By Joni Dillon Guest Columnist
July 1, 2014
I wonder if Mr. Churchill had any sayings about half truths.
I have to believe the Sedliner didn’t get it as wrong as Mr. John Dawes (President and Chief Executive Officer at Bothwell Regional Health Center) said since I have never seen such an attempt to put out a “fire.” If in fact he believes it’s only an “amusement” or juicy “barbs” why give it the validation of a response?
In reading Mr. Dawes’ response to the Sedline remark I can see he has chosen to only speak of one “money pit” Bothwell has created. All coins have two sides and polishing one side does not negate the unpolished side. No mention was made of the huge facility sitting in Warsaw with its skeleton crew (most taken from the main hospital adding to the insufficient man power there) or Cole Camp. How much thought was given to the overhead versus revenue for these undertakings? There are always utilities, taxes and insurance to consider. How did you calculate the costs of all these clinics and remodeling being paid for by this community and surrounding area?
This is simple budgeting. You have pushed too far too fast. Metaphorically I liken this to a fisherman who caught lots of fish from the little boat in his pond and decided if he only had a big yacht he would make more money catching fish. Now the number of fish in the pond (people in Sedalia and the surrounding area) hasn’t changed but the overhead is higher taking away from any profit. When he touts the new cardiologist he negates to say both cardiologists are in fact employees from the Missouri Heart Association in Columbia and loyal to that group and Boone Hospital Center.
I am a health care worker and worked at Bothwell Regional Health Center from 1983-97. We had good benefits and most of the employees were from Sedalia, committed to this community. Coming from a large hospital setting in Dallas I remember being amazed when I watched the nurses’ aides giving the patients back rubs at night and “pink ladies” taking their carts to each room with juice, crackers and newspapers. Now, they are so understaffed it’s impossible to get a nurse to your room when you need help. Not because they are lazy, but because there are only a couple of nurses to oversee an entire floor of patients.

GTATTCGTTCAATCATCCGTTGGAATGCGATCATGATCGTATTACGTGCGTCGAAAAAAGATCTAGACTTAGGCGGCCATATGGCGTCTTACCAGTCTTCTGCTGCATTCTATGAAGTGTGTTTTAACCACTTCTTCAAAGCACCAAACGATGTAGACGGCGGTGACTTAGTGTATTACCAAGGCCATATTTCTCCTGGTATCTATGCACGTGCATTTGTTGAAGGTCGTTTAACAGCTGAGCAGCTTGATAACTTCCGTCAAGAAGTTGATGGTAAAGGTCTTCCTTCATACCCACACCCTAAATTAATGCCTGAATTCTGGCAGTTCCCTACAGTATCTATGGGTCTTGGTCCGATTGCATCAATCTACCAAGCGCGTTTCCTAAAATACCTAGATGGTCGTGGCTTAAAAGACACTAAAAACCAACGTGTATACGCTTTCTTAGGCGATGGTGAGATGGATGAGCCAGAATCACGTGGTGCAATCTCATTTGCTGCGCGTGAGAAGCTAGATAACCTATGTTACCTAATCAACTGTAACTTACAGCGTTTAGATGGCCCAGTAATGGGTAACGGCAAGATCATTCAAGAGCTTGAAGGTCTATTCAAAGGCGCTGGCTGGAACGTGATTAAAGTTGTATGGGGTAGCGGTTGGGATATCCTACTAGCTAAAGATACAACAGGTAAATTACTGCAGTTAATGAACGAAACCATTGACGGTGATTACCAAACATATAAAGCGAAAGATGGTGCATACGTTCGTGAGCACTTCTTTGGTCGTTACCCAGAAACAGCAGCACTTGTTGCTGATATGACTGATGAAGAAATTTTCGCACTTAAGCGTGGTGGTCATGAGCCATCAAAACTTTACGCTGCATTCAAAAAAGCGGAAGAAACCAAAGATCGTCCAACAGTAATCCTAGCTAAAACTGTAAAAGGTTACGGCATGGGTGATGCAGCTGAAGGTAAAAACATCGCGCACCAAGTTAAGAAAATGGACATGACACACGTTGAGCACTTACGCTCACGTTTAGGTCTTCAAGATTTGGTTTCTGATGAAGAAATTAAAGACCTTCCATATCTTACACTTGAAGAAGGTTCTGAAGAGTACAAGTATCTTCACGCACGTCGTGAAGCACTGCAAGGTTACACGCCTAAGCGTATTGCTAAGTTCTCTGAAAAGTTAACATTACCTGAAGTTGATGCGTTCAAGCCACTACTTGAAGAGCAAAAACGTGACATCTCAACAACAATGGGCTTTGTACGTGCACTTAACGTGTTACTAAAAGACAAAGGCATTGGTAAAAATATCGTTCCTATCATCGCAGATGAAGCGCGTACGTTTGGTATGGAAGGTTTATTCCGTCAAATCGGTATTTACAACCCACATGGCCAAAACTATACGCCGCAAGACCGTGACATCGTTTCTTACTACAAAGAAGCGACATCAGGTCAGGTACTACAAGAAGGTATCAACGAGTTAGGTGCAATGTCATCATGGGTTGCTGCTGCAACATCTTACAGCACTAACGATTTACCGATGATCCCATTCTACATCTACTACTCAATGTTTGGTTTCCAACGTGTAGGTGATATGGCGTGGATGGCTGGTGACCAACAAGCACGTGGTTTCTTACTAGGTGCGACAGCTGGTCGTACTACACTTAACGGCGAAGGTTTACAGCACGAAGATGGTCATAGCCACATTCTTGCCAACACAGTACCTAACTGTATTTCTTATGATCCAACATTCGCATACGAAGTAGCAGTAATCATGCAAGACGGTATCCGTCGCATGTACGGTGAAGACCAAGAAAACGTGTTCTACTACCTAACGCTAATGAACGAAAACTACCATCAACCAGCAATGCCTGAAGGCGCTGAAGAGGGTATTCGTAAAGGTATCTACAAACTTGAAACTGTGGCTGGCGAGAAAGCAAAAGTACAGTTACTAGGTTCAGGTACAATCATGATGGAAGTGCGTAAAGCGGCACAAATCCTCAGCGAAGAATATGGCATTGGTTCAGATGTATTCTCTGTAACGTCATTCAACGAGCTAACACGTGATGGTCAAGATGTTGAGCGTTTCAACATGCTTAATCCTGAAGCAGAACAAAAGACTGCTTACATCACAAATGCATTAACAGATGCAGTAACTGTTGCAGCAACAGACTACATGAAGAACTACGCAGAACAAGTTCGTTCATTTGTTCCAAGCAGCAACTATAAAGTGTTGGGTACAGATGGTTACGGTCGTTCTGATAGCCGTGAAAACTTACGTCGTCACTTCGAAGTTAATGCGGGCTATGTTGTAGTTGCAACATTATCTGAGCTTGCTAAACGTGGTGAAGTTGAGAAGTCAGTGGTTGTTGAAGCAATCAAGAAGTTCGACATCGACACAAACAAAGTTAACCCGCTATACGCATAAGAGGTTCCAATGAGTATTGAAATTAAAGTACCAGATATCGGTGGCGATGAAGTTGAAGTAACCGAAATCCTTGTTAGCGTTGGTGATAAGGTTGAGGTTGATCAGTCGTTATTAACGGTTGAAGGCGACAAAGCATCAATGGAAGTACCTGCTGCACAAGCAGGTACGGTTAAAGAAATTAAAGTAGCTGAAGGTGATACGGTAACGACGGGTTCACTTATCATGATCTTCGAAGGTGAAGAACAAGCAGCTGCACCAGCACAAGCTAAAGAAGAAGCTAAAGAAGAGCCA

Mr. Dawes claims a 6 percent decrease in workforce this year but again doesn’t mention all the people they fired over the last six or more years or the ones whose hours were cut by up to 25 percent. You can’t support a family on that. I’m sure if Mr. Dawes and the other administrative personnel had volunteered to take a cut in their pay to help shoulder the burden of these daunting challenges, instead of merely cutting staff hours and benefits, they may have believed “we are all in this together.”
Long before the Affordable Care Act (which actually adds more people to the insurance pool therefore less “no pays, self pays”) and the “daunting financial challenges” it imposed countless people, with no prior disciplinary problems, were called to Human Resources, fired and then escorted to their cars. Most of these long-term employees were part of the old retirement plan and I’m sure being paid more than a new hire. Due to the large number of lawsuits this prompted, all the employees have now been made to sign an agreement that they can be fired at any time without reason. Hum?
With the fear of being fired and the continued whittling away of benefits, an apathetic cancer has seeped into this hospital. High quality health care begins with experienced nurses in adequate numbers. All the ultra modern buildings and equipment in the world will never outweigh that. A staff that feels valued and not expendable passes that on to every patient they care for. Now it is also necessary for Bothwell to join with the University health care system to help it through this, in my opinion, partially self-inflicted hard time. Now we can have a big corporate hospital instead of our community hospital. Profit first!
Perspective is everything, and these “wise decisions” Mr. Dawes and the Board of Trustees have made affected many people in this community in a negative way. Mr. Dawes concluded his article beseeching us to not only support our local hospital but to let them know when they have done well or they haven’t so they could grow and improve. Are you listening or is it too late?
Joni Dillon is a former health care worker at Bothwell Regional Health Center.